• They change the conversations, but in the end more or less we get the same results. If you choose Carley/Doug and try to blame yourself or something they still die. :-/

    It could apply to real life in a Zombie Apocalypse.

    Like the girl in Episode 3 surrounded by walkers and I'd want to save her but there's no way, she would be devoured than shooting her in the head. I just can't bring myself to shoot someone innocent in the head in such emotional games like these.

    Although, if it were GTA, I wouldn't take it too seriously but it isn't.

  • @DreadMagus said: Oh come now, Mass Effect 1-3 gave us primary colors. What more do you want?

    This. So much this. Not to mention Bioware probably had triple the budget and time for their series. Honestly I feel choices matter just for the different relationships they create. Even if the choices didn't matter, I'm still happy with the illusion of choice which adds a awesome flavour to the game.

    Besides I think quite a few people want right and wrong choices to make. They wanted to save Carely or Doug or Larry or Ben, or keep Lilly with them and I think that's a stupid thing to expect. Firstly because TT can't make wildly branching story lines. Secondly because for example if someone could save Carely in ep 3, everyone who didn't would just go back and do it and ep 3 would miss a very shocking and emotional moment and the ep wouldn't be as good as it is. People who failed to save her would feel like they were just getting a glorified game over and would simply go back and change it.

    I hope what I just wrote made sense :P

  • There are choices to be made in this game, and they do affect the narrative within a certain scope. At the end of the day, this game is a narrative whose overall story is set with different variations in between. So yes, there's going to be a significant amount of railroading to keep the story manageable within the scope the writers had set for this story. And don't get me wrong, TTG gave us an AMAZING narrative.

    At the same time, I think a lot more choices could be included to derail the narrative so to speak. One way is to have more opportunities to compound previous choices. For example, let's look at everyone's memorable scene outside the RV. Instead of having Lee being essentially powerless despite past choices, TTG missed an opportunity to include the impact of past choices. If Lee sided with Lilly in the meat locker or in different arguments against Kenny for example, Lee could be given an opportunity to say "Lilly, I've always trusted you before and I want you to trust me this one time!" to calm the situation down thus saving the day. Others would lose a team member. From that point on, there could be multiple ways leading to a varied ending that could still be grounded on similar backgrounds (i.e. Clem kidnapping, boat hunt, etc.). Right now, what we have is a railway that makes brief divergents before converging back at certain points. I mean most choices really just mattered at specific junctures and aren't necessarily continuous.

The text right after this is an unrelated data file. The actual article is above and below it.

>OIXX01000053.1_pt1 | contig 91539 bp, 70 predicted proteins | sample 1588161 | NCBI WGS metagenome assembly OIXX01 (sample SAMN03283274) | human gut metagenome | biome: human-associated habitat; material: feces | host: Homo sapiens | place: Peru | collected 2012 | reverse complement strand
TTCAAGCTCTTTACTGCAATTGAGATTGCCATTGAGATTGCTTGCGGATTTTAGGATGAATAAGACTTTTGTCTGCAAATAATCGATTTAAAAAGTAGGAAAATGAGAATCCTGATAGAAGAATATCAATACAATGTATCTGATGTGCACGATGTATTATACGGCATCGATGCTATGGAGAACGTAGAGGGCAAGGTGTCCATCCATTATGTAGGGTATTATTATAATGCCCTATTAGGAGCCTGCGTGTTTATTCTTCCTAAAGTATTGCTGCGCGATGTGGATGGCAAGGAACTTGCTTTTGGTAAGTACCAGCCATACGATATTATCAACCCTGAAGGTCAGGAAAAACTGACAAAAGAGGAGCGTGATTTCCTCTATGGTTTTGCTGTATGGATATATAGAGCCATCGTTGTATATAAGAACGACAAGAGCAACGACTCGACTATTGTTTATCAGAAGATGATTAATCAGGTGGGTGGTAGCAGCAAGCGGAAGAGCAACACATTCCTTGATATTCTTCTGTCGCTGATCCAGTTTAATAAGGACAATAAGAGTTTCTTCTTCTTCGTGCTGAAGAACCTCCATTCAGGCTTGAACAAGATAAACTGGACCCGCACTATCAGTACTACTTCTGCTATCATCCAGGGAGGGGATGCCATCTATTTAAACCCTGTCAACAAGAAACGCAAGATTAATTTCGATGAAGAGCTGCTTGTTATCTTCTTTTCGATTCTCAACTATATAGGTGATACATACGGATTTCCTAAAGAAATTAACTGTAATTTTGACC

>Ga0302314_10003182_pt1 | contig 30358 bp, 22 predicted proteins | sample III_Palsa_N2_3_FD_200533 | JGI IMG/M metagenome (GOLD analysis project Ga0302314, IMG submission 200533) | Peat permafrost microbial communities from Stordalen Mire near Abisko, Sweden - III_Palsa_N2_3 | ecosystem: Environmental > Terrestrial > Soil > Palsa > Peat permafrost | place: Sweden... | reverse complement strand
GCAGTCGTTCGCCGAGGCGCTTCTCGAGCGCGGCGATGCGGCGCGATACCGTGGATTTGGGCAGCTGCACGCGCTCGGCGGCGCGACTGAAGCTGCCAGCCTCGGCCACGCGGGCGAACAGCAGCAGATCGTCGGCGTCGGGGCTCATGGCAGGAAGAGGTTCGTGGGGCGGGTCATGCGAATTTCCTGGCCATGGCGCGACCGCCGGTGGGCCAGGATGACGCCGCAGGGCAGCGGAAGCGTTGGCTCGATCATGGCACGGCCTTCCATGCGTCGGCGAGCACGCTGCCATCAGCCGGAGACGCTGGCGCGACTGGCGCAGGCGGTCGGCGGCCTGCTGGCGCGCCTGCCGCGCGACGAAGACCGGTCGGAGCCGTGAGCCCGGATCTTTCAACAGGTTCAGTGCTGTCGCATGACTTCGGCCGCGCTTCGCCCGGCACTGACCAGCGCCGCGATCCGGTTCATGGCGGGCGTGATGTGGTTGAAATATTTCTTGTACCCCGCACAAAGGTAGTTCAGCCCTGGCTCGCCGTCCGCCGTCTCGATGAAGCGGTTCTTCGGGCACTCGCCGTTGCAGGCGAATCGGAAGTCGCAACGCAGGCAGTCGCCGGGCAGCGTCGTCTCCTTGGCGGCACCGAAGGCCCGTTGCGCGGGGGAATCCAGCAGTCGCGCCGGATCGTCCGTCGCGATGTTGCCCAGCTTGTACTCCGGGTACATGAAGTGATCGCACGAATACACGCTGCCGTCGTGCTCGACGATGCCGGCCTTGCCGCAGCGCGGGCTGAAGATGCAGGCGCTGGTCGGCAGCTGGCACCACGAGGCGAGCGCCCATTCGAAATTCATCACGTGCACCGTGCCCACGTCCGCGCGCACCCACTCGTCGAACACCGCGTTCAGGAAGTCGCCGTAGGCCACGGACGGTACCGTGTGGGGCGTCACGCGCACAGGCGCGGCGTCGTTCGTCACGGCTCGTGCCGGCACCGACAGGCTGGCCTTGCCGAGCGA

It's not like there's no precedent for this type of storytelling. A great example is Dragon Age Origins, where the player has so many choices that affect a great cast of different characters with deep backstories...many of them can be saved, abandoned, changed in moral beliefs, outright slaughtered etc with significant impact on the final conclusion.

    Like I said, it's not like what we have isn't great or didn't always mattered. However, I won't be opposed to more choices that CONTINUOUSLY compound on previous ones that lead to branching stories. I think it might add more opportunities for TTG.

  • They don't change the Story (much)
    BUT they do change the experience, the way people treat you is different, the way
    Clem acts and talks is (unfortunately only a little) affected like in the barn where she says:
    shit..., right lee? or if you decided not to use such words wherever you could avoid them
    she says: like manure, like when a horse plops. it's no big deal but it shows you she is affected by you. other characters are too, if you encourage ben he'll tell you (in ep4) that Clem is playing in the backyard. if you treat him like shit he'll lie to you, saying:
    she's upstairs with molly. that's just little things but there were bigger ones like wheter Kenny likes you or not, and whether you like HIM or not, if you did both the scenes in the attic will be emotional to you, the thing with the little boy and also talking about your past at the dairy. if you choose to give larry a chance you might miss him in the end because you would like to know more about him, if you didn't you don't. there are more examples i could give but i think that should be enough to prove my point.